Thursday, October 21, 2010

George Szirtes in Gort

The library in Gort is housed in the old Church of Ireland church which has memorial plaques on its wall to members of the Gregory family. This was Lady Gregory's parish church I was told and she insisted that her house guests who were non-Catholic attend service here with her. So W.B. might have worshipped there!

Last night it was another European poet, George Szirtes, who occupied the space and enthralled a reverential, knowledgeable congregation. After some wonderful music and a vigorous reading by Clare poet Patrick Stack, George took to the stage. His reading ranged over his work so far and included some new unpublished work.

His introductions led us into each poem, containing as they did thoughts on the form, the occasion and relevant biographical information. George is a fan of form in poetry and read sonnets, conzone and poems in terza rima - properly rhymed terza rima at that. His use of rhyme is a great confirmation of how effective it can be when used by a master.

I like these forms, George told us, because they can lead me to places I didn't know I was going. He also uses poetic series to a great extent - which is an excellent way of getting around the tyranny of the 40 line lyric.

He read Ross: Yellow Star from his In the Face of History: In Time of War series based on twentieth century photographs, this one by Henryk Ross. What a last line!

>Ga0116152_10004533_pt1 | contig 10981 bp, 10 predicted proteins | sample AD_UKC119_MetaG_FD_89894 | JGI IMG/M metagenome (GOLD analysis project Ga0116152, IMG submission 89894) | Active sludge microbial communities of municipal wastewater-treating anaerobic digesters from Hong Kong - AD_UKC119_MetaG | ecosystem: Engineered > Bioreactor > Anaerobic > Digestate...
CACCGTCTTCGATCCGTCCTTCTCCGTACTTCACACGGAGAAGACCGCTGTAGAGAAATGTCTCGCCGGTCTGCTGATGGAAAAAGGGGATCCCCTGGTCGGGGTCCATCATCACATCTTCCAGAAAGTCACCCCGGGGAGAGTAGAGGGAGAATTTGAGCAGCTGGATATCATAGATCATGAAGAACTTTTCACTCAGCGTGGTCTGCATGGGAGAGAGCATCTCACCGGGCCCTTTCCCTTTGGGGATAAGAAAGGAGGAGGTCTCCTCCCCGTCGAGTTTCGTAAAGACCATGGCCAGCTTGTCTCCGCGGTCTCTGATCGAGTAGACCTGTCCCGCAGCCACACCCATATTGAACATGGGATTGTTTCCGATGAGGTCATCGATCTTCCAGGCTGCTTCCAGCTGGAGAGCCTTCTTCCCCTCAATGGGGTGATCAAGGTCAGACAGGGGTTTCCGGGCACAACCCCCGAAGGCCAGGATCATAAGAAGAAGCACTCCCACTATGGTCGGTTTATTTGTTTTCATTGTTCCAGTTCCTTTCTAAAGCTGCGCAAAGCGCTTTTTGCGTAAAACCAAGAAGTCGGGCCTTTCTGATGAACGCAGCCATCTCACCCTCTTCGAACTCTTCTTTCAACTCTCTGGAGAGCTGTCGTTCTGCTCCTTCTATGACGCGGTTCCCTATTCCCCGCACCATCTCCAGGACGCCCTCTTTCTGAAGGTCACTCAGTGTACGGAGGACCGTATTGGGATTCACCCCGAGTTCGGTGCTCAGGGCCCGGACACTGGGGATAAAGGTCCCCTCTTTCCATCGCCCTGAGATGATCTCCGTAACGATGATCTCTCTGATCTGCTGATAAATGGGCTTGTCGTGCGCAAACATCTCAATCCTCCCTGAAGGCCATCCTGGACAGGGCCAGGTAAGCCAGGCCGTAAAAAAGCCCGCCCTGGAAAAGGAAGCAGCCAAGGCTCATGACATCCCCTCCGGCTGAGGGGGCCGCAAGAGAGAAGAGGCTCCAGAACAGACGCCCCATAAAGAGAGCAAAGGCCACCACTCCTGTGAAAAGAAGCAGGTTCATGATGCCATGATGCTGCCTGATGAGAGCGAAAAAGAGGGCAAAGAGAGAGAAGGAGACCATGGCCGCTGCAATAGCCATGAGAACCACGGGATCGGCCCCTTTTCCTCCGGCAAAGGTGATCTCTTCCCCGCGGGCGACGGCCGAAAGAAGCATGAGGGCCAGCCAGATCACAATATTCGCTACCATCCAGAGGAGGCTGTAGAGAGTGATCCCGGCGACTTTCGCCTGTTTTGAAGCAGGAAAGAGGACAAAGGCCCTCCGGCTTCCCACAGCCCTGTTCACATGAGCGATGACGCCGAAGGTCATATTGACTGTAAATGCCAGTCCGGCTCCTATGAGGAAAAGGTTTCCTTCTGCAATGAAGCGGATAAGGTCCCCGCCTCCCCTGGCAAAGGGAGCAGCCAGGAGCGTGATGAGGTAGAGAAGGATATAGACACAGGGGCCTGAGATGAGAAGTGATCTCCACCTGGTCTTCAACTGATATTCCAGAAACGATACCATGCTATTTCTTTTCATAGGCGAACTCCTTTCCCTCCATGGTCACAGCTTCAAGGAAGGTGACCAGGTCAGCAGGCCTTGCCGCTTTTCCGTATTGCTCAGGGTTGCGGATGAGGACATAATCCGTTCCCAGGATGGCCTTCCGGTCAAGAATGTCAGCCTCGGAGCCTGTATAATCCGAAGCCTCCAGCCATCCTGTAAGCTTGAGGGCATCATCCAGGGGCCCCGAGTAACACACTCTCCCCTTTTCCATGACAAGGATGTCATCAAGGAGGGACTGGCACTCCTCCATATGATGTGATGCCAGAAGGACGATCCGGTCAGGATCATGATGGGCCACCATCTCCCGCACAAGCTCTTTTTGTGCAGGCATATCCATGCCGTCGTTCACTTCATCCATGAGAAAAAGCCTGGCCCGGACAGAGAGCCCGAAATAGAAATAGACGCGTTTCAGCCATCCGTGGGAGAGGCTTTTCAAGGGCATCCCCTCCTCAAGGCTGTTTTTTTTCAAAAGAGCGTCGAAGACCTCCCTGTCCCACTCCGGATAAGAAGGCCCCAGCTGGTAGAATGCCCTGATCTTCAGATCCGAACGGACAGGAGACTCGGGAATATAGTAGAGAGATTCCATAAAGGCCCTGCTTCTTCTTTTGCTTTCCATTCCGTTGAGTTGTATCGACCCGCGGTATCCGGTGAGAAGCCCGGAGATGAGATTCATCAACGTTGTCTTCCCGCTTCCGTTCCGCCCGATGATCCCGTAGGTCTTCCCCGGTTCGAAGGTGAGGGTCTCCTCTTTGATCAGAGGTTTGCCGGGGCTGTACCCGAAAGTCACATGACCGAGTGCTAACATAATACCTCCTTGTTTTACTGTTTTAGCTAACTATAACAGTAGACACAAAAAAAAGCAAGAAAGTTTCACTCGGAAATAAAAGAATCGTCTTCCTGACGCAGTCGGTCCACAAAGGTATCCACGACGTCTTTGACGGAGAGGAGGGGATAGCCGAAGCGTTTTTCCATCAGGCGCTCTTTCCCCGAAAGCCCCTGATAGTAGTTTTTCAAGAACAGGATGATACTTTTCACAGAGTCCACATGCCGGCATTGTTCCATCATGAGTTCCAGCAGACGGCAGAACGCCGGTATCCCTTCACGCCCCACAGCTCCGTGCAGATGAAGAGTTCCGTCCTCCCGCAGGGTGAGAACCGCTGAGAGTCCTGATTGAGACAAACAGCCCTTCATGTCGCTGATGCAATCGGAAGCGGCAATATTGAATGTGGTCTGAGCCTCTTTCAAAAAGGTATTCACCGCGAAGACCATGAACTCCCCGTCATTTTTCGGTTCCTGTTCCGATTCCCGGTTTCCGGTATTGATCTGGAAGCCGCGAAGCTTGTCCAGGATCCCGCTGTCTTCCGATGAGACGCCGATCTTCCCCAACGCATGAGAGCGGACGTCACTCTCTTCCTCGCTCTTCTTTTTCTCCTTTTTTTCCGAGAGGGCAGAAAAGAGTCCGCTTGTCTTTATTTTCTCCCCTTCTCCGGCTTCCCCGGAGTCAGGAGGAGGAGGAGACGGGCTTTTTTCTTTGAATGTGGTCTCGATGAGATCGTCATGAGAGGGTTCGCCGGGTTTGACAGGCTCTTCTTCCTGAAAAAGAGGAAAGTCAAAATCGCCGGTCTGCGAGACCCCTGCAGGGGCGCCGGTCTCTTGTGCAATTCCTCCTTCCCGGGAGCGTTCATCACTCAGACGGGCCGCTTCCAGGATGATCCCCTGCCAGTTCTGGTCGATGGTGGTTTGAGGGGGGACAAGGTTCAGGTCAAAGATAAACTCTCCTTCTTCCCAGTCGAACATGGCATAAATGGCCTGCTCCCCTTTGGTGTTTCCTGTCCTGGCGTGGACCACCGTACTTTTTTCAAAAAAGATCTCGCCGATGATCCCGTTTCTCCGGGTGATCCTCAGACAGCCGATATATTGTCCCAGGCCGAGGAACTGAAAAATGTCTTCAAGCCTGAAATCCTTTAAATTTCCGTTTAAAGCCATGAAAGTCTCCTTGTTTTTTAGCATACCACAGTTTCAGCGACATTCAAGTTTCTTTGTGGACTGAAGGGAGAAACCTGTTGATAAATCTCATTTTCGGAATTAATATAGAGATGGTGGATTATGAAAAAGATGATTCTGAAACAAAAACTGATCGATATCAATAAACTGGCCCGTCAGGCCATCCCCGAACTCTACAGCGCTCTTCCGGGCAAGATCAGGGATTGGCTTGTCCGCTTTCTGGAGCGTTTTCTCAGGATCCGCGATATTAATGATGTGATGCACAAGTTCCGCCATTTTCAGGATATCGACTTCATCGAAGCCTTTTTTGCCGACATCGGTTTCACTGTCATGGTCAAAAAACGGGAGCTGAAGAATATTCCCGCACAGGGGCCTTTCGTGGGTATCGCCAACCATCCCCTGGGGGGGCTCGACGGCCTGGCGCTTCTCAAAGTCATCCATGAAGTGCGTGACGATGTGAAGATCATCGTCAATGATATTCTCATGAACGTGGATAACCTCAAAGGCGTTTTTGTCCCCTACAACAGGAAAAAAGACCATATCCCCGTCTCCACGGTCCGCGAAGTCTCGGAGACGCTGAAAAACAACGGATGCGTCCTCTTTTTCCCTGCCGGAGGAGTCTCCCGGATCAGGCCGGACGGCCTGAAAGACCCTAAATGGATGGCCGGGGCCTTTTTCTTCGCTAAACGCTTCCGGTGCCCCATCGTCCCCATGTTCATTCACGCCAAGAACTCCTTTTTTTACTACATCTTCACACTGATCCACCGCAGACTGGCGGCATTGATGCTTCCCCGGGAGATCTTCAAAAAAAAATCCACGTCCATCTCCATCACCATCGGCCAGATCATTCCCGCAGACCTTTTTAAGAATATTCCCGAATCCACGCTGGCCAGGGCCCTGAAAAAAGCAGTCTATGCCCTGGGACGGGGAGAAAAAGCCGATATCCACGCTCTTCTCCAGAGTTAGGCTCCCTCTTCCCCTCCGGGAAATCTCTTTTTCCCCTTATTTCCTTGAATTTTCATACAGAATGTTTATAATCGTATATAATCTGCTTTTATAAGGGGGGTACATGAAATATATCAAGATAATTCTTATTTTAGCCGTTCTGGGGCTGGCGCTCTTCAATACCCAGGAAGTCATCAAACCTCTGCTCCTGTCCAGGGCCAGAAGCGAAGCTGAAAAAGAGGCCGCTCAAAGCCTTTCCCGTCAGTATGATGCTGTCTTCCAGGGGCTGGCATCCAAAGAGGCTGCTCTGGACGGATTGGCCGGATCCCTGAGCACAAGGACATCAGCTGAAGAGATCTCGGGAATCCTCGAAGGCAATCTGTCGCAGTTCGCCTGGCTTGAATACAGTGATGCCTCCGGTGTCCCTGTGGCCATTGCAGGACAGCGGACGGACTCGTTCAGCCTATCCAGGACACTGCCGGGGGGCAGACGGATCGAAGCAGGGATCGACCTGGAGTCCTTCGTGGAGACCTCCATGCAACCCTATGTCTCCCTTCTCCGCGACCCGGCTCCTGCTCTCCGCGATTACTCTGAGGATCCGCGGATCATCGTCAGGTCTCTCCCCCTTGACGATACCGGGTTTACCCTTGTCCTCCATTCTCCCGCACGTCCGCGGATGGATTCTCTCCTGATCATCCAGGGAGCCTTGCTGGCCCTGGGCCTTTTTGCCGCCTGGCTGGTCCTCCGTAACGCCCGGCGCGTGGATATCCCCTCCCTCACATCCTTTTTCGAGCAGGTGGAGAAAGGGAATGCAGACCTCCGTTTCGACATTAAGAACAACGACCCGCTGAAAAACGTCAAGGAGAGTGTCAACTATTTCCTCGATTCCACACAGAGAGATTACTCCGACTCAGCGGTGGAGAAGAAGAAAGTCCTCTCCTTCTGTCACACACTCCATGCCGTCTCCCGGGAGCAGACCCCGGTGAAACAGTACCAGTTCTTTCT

He read Newspapers from Flesh: An Early Family History and talked about his Hungarian origins, his move to England and his return to Budapest in 1984 which changed his life.

His most recent volume is The Burning of the Books and he read Madhouse from the title sequence which makes great use of repetition - the first nine lines each begin: The point about the madhouse is . . .

He answered questions after the reading and you got the impression that he was completely at ease and could have gone on chatting about poetry, history, Hungary all evening. Fred Johnson and the Western Writers' Centre deserve great credit for bring him to Gort.

George blogs here and no doubt will have some comments on the Gort reading. George is also on the Poetry Archive here.


Ann said...

Sounds like a wonderful evening spent in beauty and serenity.

Michael Farry said...

Thanks Ann, yes it was!